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JAMA Surg. 2017 Jul 1;152(7):629-636. doi: 10.1001/jamasurg.2017.0542.

Variation in Outcomes at Bariatric Surgery Centers of Excellence.

Author information

1
Center for Healthcare Outcomes and Policy, University of Michigan, Ann Arbor.
2
Center for Healthcare Outcomes and Policy, University of Michigan, Ann Arbor2Surgical Innovation Editor, JAMA Surgery.

Abstract

Importance:

In the United States, reports about perioperative complications associated with bariatric surgery led to the establishment of accreditation criteria for bariatric centers of excellence and many bariatric centers obtaining accreditation. Currently, most bariatric procedures occur at these centers, but to what extent they uniformly provide high-quality care remains unknown.

Objective:

To describe the variation in surgical outcomes across bariatric centers of excellence and the geographic availability of high-quality centers.

Design, Setting, and Participants:

This retrospective review analyzed the claims data of 145 527 patients who underwent bariatric surgery at bariatric centers of excellence between January 1, 2010, and December 31, 2013. Data were obtained from the Healthcare Cost and Utilization Project's State Inpatient Database. This database included unique hospital identification numbers in 12 states (Arkansas, Arizona, Florida, Iowa, Massachusetts, Maryland, North Carolina, Nebraska, New Jersey, New York, Washington, and Wisconsin), allowing comparisons among 165 centers of excellence located in those states. Participants were identified using International Classification of Diseases, Ninth Revision, Clinical Modification codes. Those included in the study cohort were patients with a primary diagnosis of morbid obesity and who underwent laparoscopic Roux-en-Y gastric bypass, open Roux-en-Y gastric bypass, laparoscopic gastric band placement, or laparoscopic sleeve gastrectomy. Excluded from the cohort were patients younger than 18 years or who had an abdominal malignant neoplasm. Data were analyzed July 1, 2016, through January 10, 2017.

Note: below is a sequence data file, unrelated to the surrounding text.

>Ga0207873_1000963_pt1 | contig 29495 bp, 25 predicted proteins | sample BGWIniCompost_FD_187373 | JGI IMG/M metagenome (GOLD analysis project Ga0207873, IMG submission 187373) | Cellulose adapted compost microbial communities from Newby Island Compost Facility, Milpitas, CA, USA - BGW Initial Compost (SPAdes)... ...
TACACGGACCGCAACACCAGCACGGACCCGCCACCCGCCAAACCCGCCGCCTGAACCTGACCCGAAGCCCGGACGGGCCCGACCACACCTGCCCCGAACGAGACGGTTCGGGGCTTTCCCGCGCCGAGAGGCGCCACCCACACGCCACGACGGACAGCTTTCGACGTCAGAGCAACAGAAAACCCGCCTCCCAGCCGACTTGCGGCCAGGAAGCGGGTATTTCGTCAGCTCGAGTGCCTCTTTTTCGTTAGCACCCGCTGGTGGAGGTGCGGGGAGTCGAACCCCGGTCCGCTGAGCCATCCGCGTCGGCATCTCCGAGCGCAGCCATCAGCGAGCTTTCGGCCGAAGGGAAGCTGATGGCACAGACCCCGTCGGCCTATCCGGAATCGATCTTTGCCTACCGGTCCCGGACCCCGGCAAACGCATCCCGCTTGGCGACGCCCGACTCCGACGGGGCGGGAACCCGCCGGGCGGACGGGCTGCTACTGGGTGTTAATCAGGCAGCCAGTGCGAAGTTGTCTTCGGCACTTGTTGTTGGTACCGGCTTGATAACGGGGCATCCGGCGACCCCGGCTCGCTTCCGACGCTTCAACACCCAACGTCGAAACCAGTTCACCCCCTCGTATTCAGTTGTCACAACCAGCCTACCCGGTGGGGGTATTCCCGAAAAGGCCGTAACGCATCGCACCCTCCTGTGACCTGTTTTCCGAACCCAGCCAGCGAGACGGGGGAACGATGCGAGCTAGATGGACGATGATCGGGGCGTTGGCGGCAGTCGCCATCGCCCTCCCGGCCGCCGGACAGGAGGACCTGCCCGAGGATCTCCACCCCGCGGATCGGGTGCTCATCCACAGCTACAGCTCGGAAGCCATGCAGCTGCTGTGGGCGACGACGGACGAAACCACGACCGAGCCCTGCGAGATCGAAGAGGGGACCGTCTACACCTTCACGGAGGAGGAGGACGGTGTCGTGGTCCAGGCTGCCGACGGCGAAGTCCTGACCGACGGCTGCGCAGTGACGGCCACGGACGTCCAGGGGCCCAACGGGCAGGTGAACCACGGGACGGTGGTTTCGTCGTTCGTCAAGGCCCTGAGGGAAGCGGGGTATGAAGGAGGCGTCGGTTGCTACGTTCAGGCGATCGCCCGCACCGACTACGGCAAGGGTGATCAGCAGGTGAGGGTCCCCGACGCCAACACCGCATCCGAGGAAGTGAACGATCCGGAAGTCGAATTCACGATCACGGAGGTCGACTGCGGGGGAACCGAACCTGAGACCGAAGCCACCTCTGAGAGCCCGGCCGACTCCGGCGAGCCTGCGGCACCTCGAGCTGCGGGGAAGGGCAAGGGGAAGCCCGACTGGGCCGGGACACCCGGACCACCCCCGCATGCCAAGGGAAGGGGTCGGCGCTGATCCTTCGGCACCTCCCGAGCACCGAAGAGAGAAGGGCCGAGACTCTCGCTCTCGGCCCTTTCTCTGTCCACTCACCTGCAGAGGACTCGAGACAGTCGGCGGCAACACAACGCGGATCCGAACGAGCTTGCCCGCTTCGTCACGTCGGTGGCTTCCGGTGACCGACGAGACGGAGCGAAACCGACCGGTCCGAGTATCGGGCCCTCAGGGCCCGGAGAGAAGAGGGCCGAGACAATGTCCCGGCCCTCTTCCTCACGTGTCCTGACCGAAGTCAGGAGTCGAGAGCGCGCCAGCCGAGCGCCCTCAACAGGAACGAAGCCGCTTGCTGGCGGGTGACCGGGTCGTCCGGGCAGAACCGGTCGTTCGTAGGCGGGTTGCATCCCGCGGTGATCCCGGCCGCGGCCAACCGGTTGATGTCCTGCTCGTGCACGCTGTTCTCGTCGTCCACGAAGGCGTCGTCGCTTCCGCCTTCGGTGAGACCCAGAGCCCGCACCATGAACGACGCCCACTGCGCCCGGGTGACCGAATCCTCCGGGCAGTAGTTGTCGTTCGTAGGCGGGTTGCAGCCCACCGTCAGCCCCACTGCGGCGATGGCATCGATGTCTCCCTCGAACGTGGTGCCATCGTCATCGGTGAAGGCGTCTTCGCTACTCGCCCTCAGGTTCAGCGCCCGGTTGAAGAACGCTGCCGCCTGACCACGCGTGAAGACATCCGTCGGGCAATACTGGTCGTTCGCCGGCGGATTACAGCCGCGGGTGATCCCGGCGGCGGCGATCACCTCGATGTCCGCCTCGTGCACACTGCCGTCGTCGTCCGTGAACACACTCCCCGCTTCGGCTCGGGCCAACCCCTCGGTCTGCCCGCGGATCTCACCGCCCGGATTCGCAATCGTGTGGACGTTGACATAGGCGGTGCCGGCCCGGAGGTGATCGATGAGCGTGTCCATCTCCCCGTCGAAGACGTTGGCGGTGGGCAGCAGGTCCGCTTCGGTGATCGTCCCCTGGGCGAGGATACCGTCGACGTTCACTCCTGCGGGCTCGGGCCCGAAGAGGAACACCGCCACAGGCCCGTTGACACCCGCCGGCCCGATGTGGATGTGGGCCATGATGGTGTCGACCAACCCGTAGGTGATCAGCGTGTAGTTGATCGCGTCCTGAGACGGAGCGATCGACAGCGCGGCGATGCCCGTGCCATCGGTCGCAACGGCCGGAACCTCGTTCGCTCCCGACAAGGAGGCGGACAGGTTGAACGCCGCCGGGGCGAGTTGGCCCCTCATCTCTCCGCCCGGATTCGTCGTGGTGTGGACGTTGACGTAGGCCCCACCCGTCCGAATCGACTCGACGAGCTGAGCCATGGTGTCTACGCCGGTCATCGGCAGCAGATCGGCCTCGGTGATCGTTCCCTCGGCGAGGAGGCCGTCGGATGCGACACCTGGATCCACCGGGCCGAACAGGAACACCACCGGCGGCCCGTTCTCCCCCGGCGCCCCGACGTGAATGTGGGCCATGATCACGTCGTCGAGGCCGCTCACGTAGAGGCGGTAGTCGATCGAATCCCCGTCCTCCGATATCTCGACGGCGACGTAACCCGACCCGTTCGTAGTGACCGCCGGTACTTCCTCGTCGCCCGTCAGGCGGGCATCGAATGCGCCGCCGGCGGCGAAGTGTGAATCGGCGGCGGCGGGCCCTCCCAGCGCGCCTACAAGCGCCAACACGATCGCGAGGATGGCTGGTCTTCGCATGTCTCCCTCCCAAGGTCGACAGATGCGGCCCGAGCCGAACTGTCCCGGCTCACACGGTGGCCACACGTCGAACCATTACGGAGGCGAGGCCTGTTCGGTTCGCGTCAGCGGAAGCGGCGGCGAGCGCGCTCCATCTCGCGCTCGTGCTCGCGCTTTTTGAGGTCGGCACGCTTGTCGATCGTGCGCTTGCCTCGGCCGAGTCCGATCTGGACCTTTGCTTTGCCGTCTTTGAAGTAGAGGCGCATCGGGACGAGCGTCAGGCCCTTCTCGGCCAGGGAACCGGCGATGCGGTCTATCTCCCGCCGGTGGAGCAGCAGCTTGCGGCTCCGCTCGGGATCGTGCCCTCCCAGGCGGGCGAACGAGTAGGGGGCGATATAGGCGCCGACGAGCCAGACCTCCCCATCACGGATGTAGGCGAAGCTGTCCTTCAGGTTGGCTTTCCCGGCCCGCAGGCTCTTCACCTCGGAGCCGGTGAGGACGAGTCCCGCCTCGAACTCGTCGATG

Main Outcomes and Measures:

Risk-adjusted and reliability-adjusted serious complication rates within 30 days of the index operation were calculated for each center. Centers were stratified by geographic location and operative volume.

Results:

In this analysis of claims data from 145 527 patients, wide variation in quality was found across 165 bariatric centers of excellence, both nationwide and statewide. At the national level, the risk-adjusted and reliability-adjusted serious complication rates at each center varied 17-fold, ranging from 0.6% to 10.3%. At the state level, variation ranged from 2.1-fold (Wisconsin decile range, 1.5%-3.3%) to 9.5-fold (Nebraska decile range, 1.0%-10.3%). After dividing hospitals into quintiles of quality on the basis of their adjusted complication rates, 38 of 132 (28.8%) had a center in a higher quintile of quality located within the same hospital service area. Variation in rates of complications existed at centers with low volume (annual mean [SD] procedure volume, 156 [20] patients; complication range, 0.6%-6.4%; 9.8-fold variation), medium volume (annual mean [SD] procedure volume, 239 [27] patients; complication range, 0.6%-10.3%; 17.5-fold variation), and high volume (annual mean [SD] procedure volume, 448 [131] patients; complication range, 0.6%-4.9%; 7.5-fold variation).

Conclusions and Relevance:

Even among accredited bariatric surgery centers, wide variation exists in rates of postoperative serious complications across geographic location and operative volumes. Given that a large proportion of centers are geographically located near higher-performing centers, opportunities for improvement through regional collaboratives or selective referral should be considered.

PMID:
28445566
PMCID:
PMC5831459
DOI:
10.1001/jamasurg.2017.0542
[Indexed for MEDLINE]
Free PMC Article

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